Pope John Paul came here as a son of that people which, along with the Jewish people, suffered most in this place and, in general, throughout the war. "Six million Poles lost their lives during the Second World War: a fifth of the nation," he reminded us. Here, too, he solemnly called for respect for human rights and the rights of nations, as his predecessors John XXIII and Paul VI had done before him, and added: "The one who speaks these words is ... the son of a nation which, in its history, has suffered greatly from others. He says this, not to accuse, but to remember. He speaks in the name of all those nations whose rights are being violated and disregarded ..."
Pope John Paul II came here as a son of the Polish people. I come here today as a son of the German people. For this very reason, I can and must echo his words: I could not fail to come here.
I had to come. It is a duty before the truth and the just due of all who suffered here, a duty before God, for me to come here as the successor of Pope John Paul II and as a son of the German people -- a son of that people over which a ring of criminals rose to power by false promises of future greatness and the recovery of the nation's honor, prominence and prosperity, but also through terror and intimidation, with the result that our people was used and abused as an instrument of their thirst for destruction and power....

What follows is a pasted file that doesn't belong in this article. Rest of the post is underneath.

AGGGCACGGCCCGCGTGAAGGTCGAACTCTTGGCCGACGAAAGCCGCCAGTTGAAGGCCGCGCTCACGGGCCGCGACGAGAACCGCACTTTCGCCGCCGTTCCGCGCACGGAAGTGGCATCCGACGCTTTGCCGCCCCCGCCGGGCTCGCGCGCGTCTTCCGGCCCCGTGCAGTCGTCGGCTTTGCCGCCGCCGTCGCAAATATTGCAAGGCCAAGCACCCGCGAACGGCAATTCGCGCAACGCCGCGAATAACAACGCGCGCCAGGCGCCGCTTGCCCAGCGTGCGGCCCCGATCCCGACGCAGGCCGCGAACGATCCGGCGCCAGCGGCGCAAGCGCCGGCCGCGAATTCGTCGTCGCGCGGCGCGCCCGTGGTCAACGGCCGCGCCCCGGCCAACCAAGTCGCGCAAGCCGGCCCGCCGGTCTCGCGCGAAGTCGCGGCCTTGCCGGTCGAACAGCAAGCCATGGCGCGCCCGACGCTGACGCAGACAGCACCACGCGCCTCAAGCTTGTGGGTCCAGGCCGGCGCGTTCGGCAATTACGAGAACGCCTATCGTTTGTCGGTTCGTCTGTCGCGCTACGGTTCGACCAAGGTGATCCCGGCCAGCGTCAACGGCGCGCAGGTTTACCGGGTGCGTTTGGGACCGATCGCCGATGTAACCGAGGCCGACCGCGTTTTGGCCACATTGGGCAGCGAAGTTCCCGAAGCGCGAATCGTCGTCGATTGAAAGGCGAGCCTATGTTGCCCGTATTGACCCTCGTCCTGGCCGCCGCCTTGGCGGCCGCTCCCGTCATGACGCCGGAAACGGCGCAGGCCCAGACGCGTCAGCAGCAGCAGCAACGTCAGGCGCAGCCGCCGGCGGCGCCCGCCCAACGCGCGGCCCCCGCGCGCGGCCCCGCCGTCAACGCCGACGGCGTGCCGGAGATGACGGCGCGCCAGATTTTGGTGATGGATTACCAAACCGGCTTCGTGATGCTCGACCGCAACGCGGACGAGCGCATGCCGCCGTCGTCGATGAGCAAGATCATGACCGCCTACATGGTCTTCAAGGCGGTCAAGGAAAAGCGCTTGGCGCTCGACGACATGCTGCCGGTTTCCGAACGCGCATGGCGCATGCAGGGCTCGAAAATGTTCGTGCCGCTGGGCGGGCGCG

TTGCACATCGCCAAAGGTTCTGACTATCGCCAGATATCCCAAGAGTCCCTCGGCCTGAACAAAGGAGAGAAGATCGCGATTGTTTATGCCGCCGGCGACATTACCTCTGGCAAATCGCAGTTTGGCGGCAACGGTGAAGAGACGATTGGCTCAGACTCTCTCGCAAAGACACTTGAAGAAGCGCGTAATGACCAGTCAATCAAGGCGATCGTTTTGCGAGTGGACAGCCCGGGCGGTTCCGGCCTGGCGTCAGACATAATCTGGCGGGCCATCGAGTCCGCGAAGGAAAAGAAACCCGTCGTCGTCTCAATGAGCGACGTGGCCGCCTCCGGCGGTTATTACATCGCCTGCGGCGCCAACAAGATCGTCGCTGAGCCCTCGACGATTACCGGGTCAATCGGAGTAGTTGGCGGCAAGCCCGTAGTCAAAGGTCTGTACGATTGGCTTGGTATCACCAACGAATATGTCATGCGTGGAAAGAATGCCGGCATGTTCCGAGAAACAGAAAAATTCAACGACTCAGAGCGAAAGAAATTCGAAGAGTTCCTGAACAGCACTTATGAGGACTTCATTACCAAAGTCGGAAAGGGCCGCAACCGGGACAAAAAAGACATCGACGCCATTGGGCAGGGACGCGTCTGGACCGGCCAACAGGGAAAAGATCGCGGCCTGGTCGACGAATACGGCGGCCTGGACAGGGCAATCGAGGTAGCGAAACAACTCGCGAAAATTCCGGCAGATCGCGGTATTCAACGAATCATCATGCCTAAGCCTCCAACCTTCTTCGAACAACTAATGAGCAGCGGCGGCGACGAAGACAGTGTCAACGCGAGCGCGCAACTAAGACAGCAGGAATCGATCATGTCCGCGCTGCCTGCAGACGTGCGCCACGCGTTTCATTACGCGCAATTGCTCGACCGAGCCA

This is the same reason why I have come here today: to implore the grace of reconciliation -- first of all from God, who alone can open and purify our hearts, from the men and women who suffered here, and finally the grace of reconciliation for all those who, at this hour of our history, are suffering in new ways from the power of hatred and the violence which hatred spawns.